Mapping Indic scripts is difficult as Braille has a unified script
Braille, with its raised and flat dots, is somewhat similar to the binary world of computers. A Braille letter is composed of a cell which has a maximum of six raised or flat dots. This means that you can map up to 64 characters in Braille, including the space.
For English, after accounting for 26 letters, 10 numbers and the space, you have 23 permutations left to accommodate punctuation, and diacritics.
Printing Braille texts
It is quite difficult to print Braille texts manually because of the time taken to print each character. In the beginning, Braille texts were printed using a slate and a stylus. In 1951, the Perkins Brailler, a Braille typewriter with seven keys, was invented by David Abraham. It has since evolved to include features such as audio feedback for the typist. Braille embossers, the equivalent of electronic printers, have also simplified the process producing Braille texts. While the more expensive ones can print up to 2,000 pages an hour, the humbler versions may print around 200 pages a minute. The embossing process involves pressing pins onto one side of a sheet of paper. Some of these printers can also accept typed input from a QWERTY keyboard, which, when used with suitable Braille simulators, can type in Braille. Several of these Braille simulators can be found on the Internet through a simple search.
In India, Bharati Braille has mapped Indic scripts to Braille letters. It has a unified script, which means that consonants with the same sound are mapped to the same Braille character, irrespective of the language they come from. For example, Ka in Devanagari and Tamil are mapped to the same Braille character. This means that you cannot have a bilingual text without explicitly specifying the change in language every time. Most Indic languages have more than 60 characters because of the large number of vowels, consonants and characters arising from the combinations of vowels and consonants. If we include Indic numerals, the number of characters may be more than the available number of Braille characters. This makes it difficult to map each of these characters to a unique Braille grid. Thus, the same Braille character may be used to print a letter, a number and punctuation, with the number and the punctuation having special prefixes to differentiate them from letters.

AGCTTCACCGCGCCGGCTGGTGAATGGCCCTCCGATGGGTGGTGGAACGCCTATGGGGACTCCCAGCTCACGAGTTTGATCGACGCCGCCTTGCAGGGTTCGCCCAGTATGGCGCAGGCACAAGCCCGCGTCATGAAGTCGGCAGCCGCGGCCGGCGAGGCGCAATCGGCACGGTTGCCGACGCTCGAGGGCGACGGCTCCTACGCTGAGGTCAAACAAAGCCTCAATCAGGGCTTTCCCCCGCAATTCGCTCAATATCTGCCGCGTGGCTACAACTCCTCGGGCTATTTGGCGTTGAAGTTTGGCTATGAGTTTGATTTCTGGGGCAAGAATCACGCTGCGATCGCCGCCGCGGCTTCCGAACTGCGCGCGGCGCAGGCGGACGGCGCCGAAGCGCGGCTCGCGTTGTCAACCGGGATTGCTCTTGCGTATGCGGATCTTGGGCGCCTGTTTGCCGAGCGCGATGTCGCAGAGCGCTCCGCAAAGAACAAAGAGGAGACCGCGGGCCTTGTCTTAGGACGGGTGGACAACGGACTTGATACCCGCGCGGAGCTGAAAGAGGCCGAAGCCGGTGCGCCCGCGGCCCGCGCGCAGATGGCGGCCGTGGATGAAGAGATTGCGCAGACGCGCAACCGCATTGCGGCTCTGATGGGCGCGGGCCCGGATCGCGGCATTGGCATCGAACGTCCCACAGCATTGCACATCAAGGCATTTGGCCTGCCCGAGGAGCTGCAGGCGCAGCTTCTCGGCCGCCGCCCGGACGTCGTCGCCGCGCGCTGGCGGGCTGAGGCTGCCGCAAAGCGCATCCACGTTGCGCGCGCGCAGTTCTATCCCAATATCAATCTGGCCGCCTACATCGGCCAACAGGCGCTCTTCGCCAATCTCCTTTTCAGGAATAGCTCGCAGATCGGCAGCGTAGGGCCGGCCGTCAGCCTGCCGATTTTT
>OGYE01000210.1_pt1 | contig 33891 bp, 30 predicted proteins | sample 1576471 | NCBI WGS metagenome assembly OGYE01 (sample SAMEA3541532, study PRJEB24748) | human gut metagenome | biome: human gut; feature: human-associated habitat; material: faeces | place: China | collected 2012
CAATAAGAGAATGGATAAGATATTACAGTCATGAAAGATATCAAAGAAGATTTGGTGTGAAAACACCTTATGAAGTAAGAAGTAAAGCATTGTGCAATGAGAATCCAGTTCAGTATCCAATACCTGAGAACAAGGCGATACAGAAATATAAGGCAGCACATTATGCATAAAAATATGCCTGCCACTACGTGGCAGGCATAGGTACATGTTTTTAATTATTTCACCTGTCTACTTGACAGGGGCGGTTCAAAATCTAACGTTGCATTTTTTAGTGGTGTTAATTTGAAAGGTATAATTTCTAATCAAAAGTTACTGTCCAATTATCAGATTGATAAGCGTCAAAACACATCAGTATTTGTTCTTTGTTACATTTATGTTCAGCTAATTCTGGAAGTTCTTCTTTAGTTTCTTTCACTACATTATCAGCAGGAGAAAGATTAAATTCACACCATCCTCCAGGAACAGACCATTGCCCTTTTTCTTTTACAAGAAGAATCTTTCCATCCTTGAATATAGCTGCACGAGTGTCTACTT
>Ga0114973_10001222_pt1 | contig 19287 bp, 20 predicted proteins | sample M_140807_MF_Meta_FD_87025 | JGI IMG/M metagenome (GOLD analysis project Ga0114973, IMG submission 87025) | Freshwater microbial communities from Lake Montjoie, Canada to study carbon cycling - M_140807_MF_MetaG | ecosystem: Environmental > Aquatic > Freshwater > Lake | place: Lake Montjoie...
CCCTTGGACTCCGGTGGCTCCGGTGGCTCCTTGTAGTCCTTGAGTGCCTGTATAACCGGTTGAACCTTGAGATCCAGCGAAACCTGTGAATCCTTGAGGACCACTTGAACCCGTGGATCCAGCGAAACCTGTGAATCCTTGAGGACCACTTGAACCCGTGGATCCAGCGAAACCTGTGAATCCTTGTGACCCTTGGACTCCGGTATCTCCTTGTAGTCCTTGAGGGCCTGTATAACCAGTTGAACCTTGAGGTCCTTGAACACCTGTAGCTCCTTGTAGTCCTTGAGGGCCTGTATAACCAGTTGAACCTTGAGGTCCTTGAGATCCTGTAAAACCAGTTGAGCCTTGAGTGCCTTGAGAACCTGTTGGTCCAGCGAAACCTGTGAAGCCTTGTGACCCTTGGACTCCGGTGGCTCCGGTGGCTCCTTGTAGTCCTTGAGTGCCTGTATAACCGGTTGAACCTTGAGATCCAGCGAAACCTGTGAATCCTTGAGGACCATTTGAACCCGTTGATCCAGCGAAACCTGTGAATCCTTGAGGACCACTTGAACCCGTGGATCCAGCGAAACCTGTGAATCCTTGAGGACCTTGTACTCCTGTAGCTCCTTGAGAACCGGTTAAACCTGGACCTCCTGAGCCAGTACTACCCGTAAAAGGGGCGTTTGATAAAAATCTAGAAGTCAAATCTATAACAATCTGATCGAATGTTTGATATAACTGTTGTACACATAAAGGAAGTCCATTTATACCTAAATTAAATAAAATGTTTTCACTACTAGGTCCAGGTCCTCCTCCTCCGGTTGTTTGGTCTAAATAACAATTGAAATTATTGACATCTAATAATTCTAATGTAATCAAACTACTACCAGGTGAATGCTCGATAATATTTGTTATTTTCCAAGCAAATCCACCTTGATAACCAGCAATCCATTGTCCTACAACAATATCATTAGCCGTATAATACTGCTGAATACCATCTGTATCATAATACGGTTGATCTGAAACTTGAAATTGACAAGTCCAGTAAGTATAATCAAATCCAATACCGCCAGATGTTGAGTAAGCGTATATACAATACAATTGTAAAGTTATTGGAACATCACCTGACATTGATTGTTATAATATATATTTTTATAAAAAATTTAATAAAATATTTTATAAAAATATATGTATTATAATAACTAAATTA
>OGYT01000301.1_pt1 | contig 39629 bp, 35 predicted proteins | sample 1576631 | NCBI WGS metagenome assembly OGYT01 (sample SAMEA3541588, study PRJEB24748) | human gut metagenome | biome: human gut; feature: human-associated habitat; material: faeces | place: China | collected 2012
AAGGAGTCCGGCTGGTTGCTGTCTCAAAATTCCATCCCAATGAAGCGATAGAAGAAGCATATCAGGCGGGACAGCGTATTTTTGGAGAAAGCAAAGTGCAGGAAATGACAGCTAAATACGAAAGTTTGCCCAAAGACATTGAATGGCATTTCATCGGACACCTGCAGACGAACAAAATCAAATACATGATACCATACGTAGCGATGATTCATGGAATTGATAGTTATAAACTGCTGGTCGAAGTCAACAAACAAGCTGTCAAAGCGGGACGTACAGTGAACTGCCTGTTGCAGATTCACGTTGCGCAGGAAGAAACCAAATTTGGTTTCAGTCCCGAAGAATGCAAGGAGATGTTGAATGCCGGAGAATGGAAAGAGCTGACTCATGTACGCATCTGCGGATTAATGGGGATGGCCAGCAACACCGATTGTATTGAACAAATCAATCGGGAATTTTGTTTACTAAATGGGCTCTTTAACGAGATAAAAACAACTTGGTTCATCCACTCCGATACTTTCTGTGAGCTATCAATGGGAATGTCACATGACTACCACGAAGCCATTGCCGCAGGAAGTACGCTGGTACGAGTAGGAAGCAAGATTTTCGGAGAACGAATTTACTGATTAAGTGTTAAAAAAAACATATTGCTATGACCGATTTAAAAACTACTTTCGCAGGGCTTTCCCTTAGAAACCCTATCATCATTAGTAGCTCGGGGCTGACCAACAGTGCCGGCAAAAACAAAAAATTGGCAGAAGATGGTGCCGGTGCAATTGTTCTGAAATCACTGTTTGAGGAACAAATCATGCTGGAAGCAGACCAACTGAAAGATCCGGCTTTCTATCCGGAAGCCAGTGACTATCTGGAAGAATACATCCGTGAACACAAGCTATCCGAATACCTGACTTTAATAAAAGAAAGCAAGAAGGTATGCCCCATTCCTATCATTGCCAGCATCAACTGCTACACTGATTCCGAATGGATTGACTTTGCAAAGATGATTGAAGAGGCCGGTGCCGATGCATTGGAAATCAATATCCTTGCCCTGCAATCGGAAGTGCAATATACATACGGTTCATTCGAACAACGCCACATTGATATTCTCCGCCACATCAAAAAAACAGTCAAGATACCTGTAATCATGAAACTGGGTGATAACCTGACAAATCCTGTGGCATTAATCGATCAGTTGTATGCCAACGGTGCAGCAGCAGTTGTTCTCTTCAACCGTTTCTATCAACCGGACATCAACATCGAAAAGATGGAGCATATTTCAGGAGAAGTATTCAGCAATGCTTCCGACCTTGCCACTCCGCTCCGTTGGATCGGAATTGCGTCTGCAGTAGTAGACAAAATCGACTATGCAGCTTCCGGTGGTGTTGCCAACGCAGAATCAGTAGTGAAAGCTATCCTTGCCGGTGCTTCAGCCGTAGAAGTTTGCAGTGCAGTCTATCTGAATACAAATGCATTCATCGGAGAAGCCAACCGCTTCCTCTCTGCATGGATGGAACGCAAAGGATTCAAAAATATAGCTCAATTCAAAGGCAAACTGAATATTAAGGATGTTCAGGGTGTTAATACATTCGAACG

While online Braille transliterators are aplenty for English, the same is not true for Indic scripts because of the lack of sensitive research in this direction. One such transliterator to map letters in Devanagari to Braille has been started by the team of Pooja Saxena and Nirbheek Chauhan. The project was started by the duo when they realised, according to Ms. Saxena’s blog, that the only Indic transliterators on the Internet were “proprietary and prohibitively expensive”. The transliterator, a FOSS project, can currently convert Devanagari texts to Braille while efforts are on to transliterate texts from other Indic languages to Braille. You can contribute to this project by visiting bharati-braille.